This story was executed into the world of film beautifully by director Francis Lawrence through captivating cinematography and enchanting music. The soundtrack, by Olivia Rodrigo, Rachel Zegler and Flatland Cavalry, utilizes catchy and nostalgic swing music to transport audiences back in time. Zegler uses her voice to draw in audiences with the song “Nothing You Can Take From Me” successfully so, but we also hear hints of the old soundtrack that we all grew up hearing in the original movies. Rodrigo’s “Can’t Catch Me Now” perfectly foreshadows the motives of the characters and charms audiences with its haunting melody. 

As someone who read and thoroughly enjoyed the prequel as a novel, I had very high expectations going into the movie. I was puzzled as to how they were going to compensate for the insight provided by Snow’s inner monologue, but the movie did a pretty good job of portraying his nefariousness. One thing that audiences may have a skewed perception of is the fact that he did not gradually become more evil — he was evil from the start. In the book, Snow’s inner monologue makes this very clear with his selfish intentions in everything he does, but in the movie it can come off as if he was evil as a result of the 10th Hunger Games’ outcome. Blyth’s emotional appeal makes it very easy to sympathize with the villain. These misconceptions did not ruin the movie, although they could change the audience’s feelings toward Snow.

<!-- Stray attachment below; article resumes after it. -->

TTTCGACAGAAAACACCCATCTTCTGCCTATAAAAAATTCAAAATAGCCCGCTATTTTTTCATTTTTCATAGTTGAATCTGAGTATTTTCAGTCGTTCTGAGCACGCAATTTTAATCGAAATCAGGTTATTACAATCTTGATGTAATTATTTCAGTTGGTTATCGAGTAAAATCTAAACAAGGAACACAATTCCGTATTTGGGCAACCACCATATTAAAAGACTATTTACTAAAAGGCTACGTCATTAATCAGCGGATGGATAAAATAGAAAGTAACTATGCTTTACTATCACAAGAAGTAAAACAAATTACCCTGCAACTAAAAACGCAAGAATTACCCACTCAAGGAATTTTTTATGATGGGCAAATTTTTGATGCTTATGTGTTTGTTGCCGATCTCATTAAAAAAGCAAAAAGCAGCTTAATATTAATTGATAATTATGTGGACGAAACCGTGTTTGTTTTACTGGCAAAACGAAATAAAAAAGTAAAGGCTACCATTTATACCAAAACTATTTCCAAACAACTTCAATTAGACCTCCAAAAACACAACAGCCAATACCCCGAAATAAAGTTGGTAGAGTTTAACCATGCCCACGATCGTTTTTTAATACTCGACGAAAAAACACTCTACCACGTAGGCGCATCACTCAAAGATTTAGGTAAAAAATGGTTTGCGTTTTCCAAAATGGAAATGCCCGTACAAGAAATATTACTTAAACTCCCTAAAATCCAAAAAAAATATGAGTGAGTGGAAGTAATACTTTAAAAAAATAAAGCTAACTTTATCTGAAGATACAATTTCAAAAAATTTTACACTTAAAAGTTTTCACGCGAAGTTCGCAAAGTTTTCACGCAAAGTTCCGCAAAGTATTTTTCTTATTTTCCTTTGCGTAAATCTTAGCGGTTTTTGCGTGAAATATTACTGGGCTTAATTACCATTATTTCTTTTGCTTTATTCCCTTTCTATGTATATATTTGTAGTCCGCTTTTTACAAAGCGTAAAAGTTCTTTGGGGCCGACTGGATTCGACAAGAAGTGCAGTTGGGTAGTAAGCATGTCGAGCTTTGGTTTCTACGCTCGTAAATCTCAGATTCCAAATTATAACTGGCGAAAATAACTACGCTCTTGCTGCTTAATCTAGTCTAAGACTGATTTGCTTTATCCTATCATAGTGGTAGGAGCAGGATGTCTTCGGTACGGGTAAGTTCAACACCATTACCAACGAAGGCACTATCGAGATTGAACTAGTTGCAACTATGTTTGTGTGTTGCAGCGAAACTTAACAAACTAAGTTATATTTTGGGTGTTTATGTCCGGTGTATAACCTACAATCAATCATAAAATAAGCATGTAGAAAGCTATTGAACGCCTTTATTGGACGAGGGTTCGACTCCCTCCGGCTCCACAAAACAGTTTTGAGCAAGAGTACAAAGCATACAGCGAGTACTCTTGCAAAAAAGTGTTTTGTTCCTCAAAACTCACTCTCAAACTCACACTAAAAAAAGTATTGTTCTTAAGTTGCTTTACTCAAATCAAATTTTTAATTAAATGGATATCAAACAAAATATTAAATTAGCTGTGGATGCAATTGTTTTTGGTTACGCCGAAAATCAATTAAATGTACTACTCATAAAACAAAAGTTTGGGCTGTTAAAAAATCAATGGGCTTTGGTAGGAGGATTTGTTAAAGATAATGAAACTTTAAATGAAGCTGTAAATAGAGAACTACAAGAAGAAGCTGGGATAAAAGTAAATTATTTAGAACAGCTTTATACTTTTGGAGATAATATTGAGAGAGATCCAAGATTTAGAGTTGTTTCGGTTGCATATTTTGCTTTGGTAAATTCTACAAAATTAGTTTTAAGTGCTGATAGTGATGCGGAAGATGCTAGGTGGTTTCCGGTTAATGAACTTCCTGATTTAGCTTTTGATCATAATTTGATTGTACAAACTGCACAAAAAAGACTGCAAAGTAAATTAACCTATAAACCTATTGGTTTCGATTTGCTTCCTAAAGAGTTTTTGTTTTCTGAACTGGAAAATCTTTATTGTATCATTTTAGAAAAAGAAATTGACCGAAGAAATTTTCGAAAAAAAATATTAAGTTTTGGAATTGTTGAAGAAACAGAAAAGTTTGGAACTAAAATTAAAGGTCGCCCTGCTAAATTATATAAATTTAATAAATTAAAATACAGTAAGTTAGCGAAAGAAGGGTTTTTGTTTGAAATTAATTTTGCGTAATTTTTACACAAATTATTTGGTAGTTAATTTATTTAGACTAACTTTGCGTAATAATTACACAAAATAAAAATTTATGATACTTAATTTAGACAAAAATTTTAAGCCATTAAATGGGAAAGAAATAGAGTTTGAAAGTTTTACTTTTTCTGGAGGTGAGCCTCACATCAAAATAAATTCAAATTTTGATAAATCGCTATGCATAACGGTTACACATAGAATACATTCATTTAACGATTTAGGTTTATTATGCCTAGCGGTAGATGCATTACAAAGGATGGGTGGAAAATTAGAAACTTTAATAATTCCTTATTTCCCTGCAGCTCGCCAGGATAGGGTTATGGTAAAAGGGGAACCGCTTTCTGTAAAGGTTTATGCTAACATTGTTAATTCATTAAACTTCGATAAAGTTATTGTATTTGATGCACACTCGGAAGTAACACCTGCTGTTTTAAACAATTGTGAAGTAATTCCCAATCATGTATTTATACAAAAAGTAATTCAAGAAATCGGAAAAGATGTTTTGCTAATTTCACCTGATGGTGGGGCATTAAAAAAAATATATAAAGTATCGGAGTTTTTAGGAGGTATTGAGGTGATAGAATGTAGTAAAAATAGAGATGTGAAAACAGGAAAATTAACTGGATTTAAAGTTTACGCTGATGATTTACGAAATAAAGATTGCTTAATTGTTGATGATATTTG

There were a few important details in the book that I would have enjoyed seeing in the movie, such as a deeper dive into Festus Creed’s (Max Raphael) death and the significance of Clemensia Dovecotes (Ashley Liao) sickness to the plot, but it still worked well without it. One other thing I think audiences would have benefited from would be the inclusion of the subplot in part three of the movie about the peacekeeper’s efforts to diminish the mockingjay breed from existence. This was Snow’s idea, and I believe it would have contributed greatly to his characterization since it shows why he hates the bird as a symbol of the revolution so much in the later movies. 

Despite my acute criticisms, the most important parts of the plot were done justice. I was extremely pleased with the movie and that is not just because of how highly anticipated it was, but it was truly a great movie. Of course, I recommend reading the book, but if you are not into reading, this movie is suspenseful, mysterious and will have you thirsting for more. 

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About the Contributor
Lucy Caira, Reporter
Hey! My name is Lucy Caira, and I am a senior at Oakville. Besides newspaper, I am involved in cross country, FBLA, STUCO, Spanish Club and more at school. I enjoy watching movies, reading books, sewing and listening to music. This is my first year on newspaper staff at OHS, and I am beyond excited to contribute to this school publication! :)